Young Rheumatic Diseases Day

World Young Rheumatoid Diseases Day

This year marks the second observance of World Young Rheumatic Diseases Day. This global observance is an excellent example of cooperation between physicians and parent associations to ensure optimal patient care for pediatric rheumatic patients.

World Young Rheumatic Diseases Day (WORD) is the result of the European Society for Pediatric Rheumatologists, PReS, and the European Parent/Patient Association (ENCA) efforts to bring this disease to the forefront of research and public knowledge.

There is still much to learn about pediatric rheumatic diseases, and consequently, reaching a prompt diagnosis is difficult.

What we do know is that early detection typically provides a better prognosis, whereas delays, misdiagnosis, and mistreatment can aggravate the damage and pain caused by the illness.

Therefore, the primary objective of this day is to raise awareness of these illnesses, as well as provide parents and physicians the necessary tools to recognize symptoms that require rheumatological attention.

Types of Pediatric Rheumatic Diseases

Pediatric rheumatic diseases is an umbrella term encompassing the spectrum of musculoskeletal and connective tissue disorders, which affect children under the age of 18.

While most pediatric rheumatic diseases share many symptoms, such as joint swelling, pain, and inflammation, they are nonetheless distinct illnesses, and each has its own signs and symptoms.

Although many pediatric rheumatic diseases commonly affect the joints and internal organs, other body parts can also be affected by the condition, including the eyes, skin, muscles, and gastrointestinal tract.

The most common pediatric rheumatic diseases include:

Juvenile Idiopathic Arthritis (JIA)

This condition was previously known as Juvenile Rheumatoid Arthritis (JRA). JIA is the most common form of arthritis in children under the age of 16, and it’s also the most researched condition.

JIA is considered an autoimmune or autoinflammatory disease where the body’s immune system erroneously attacks healthy cells and tissues, causing the body to release inflammatory chemicals that damage the synovium.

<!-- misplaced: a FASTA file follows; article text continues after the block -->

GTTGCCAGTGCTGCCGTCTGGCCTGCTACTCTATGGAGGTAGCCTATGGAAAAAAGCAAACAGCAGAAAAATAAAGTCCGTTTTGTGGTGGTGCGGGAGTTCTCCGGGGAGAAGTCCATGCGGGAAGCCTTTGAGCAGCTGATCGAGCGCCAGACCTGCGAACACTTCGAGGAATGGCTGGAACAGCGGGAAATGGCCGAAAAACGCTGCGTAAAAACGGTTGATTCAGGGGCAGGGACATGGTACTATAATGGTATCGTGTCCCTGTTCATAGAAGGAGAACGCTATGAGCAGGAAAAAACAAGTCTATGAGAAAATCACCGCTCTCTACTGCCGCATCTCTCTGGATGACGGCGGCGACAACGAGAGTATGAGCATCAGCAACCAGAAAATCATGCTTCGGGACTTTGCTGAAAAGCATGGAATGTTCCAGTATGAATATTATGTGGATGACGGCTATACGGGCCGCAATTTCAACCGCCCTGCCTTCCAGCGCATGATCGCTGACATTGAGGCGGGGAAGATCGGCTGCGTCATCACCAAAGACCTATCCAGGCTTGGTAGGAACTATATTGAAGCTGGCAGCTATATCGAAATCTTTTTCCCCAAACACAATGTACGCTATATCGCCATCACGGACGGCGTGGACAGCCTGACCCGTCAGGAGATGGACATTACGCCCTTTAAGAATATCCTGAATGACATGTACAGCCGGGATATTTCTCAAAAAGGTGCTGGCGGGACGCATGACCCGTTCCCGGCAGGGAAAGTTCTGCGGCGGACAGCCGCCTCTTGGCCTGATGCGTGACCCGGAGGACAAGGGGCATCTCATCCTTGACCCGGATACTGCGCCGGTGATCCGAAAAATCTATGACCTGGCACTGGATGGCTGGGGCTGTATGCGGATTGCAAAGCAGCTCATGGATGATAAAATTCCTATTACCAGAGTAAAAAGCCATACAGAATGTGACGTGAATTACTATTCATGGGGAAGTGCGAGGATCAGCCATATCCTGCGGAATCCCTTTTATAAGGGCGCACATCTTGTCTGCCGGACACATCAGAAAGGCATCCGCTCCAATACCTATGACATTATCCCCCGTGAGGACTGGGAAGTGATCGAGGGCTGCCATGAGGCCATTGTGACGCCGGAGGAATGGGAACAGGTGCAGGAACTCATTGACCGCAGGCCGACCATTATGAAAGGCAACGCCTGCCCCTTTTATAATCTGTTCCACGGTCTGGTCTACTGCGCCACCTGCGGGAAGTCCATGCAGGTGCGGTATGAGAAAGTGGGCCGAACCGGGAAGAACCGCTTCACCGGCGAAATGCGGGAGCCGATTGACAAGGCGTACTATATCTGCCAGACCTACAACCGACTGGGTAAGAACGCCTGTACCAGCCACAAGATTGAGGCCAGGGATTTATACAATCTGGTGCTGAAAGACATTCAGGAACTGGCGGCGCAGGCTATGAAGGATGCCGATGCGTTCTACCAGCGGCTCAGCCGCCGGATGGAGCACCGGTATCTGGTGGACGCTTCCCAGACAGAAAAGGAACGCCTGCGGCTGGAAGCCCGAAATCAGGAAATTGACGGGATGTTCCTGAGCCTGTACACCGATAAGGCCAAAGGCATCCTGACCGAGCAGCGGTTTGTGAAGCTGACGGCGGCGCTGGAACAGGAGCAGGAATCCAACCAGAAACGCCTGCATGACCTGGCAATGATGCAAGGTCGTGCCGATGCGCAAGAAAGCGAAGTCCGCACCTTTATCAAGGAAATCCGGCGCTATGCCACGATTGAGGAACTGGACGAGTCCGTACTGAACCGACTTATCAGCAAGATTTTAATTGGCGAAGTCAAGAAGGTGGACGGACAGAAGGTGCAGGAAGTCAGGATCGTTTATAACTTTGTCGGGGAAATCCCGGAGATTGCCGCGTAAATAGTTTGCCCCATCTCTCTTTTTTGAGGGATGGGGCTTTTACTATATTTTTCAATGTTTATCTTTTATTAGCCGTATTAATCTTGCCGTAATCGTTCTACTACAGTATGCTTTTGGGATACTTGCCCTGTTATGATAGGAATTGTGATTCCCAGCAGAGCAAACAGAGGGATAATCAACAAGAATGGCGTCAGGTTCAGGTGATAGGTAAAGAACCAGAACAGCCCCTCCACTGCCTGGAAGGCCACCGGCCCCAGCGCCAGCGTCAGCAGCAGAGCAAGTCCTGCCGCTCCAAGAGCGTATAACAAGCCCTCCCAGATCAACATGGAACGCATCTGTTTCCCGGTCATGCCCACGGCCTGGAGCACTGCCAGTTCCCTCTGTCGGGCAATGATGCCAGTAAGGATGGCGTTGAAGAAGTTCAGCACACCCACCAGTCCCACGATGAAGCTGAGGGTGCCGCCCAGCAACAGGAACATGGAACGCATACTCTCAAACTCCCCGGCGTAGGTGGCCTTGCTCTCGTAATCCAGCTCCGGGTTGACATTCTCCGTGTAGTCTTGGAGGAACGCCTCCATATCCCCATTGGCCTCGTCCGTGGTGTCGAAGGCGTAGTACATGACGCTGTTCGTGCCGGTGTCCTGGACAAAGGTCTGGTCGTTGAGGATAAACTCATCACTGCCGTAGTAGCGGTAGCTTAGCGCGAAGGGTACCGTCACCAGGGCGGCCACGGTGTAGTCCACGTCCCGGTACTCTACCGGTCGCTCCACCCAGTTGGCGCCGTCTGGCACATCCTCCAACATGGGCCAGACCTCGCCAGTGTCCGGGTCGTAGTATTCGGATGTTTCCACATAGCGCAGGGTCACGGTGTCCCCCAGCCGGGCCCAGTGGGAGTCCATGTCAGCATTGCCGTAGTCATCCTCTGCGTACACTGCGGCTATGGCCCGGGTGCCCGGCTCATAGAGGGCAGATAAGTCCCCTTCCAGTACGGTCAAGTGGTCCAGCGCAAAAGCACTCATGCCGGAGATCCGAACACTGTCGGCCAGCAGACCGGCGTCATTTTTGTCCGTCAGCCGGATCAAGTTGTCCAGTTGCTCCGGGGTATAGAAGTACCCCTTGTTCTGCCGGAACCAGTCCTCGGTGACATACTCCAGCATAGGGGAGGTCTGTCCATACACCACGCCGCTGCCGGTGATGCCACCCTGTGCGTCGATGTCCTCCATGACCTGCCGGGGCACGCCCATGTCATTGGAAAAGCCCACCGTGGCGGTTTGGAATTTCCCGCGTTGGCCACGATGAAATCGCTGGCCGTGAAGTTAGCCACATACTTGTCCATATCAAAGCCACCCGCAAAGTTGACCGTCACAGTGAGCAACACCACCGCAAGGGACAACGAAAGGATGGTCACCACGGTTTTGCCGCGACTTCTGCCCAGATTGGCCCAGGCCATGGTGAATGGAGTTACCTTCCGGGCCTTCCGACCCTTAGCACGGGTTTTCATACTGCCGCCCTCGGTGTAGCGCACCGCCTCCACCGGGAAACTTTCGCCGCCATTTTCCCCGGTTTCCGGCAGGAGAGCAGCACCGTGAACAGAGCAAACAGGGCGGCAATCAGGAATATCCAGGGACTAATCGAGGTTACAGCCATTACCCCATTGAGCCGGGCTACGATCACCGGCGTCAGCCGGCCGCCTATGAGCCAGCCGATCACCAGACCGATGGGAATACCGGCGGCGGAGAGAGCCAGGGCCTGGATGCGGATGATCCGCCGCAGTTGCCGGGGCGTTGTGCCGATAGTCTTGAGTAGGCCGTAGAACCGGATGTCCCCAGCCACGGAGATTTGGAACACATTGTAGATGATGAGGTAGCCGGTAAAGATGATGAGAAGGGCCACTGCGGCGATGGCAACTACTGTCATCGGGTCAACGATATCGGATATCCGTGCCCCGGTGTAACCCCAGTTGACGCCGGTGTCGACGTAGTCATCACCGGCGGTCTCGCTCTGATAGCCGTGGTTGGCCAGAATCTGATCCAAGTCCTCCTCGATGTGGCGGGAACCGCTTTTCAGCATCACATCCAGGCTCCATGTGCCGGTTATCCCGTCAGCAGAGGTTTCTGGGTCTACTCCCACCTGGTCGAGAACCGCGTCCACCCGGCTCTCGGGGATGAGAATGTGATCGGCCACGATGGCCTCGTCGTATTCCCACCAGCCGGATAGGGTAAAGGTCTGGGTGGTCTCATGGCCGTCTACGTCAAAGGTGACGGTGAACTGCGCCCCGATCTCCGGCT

As a result, the illness typically causes joint pain and inflammation in the hands, knees, ankles, elbows, and wrists.

Juvenile-Onset Systemic Lupus Erythematosis (SLE)

Systemic Lupus Erythematosus (SLE) is an autoimmune/inflammatory condition. In 10-20% of all cases it manifests before the age of 16.

In juvenile SLE, organ complication is more common, and in general, the disease is often more severe. In some cases of pediatric SLE, there is a genetic deficiency such as C1q deficiency. Therefore, screening is necessary.

Diagnosis of juvenile SLE can be challenging, and the disease management compared to adult-onset SLE requires special consideration given the long-term consequences of the illness and possible treatment toxicity.

Juvenile Dermatomyositis

This rare disease causes muscle inflammation and weakness, as well as a skin rash. Symptoms often manifest in children between the ages of 5 and 10.

The disease predominantly affects the muscles around the neck, shoulders, and hips. The skin rash commonly manifests in areas such as the eyelids, knuckles, and finger joints.

Although many children recover from the disease, others may experience long-term problems, including reduced mobility due to joint contractures, pain, muscle weakness, and delayed growth.

Scleroderma

Scleroderma is a chronic, degenerative disease that causes abnormal growth of connective tissue. The illness can affect the joints, skin, and internal organs of the patient.

The exact causes of Scleroderma are not known. Although it’s believed to be an autoimmune disease, there is a genetic factor associated with the disease, However, it is not hereditary.

There are two main types of Scleroderma: localized and systemic.

Localized Scleroderma: This form of the disease is more common in children, and it affects one area of the body.

Systemic Scleroderma: This type rarely occurs in children. Systemic Scleroderma affects the whole body.

Altus Infusion is tirelessly working to ensure access to biologic infusion therapies is available to all patients who require it. We advocate for all chronic patients, including those whose voice is often not heard, our children.

World Young Rheumatic Disease Day is the ideal platform to raise our voices, so more research is done to find better ways to manage these chronic childhood conditions. Together we can make a difference.

 

Disclaimer

The information provided on this blog regarding symptoms and possible treatment of illnesses is not intended to diagnose, treat, cure, or prevent any disease. Altus Infusion does not in any way guarantee or warrant the accuracy, completeness, or usefulness of the information published in its blog and will not be held responsible for the content of any blog publication.

You should always consult your primary care physician for specific medical advice.

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Disclaimer:  The information provided on this blog is for informational purposes only. Any content regarding symptoms and possible treatment of illnesses is not intended to diagnose, treat, cure or prevent any disease. Altus Infusion does not in any way guarantee or warrant the accuracy, completeness, or usefulness of the information published in its blog and will not be held responsible for the content of any blog publication.

You should always consult your primary care physician for specific medical advice.

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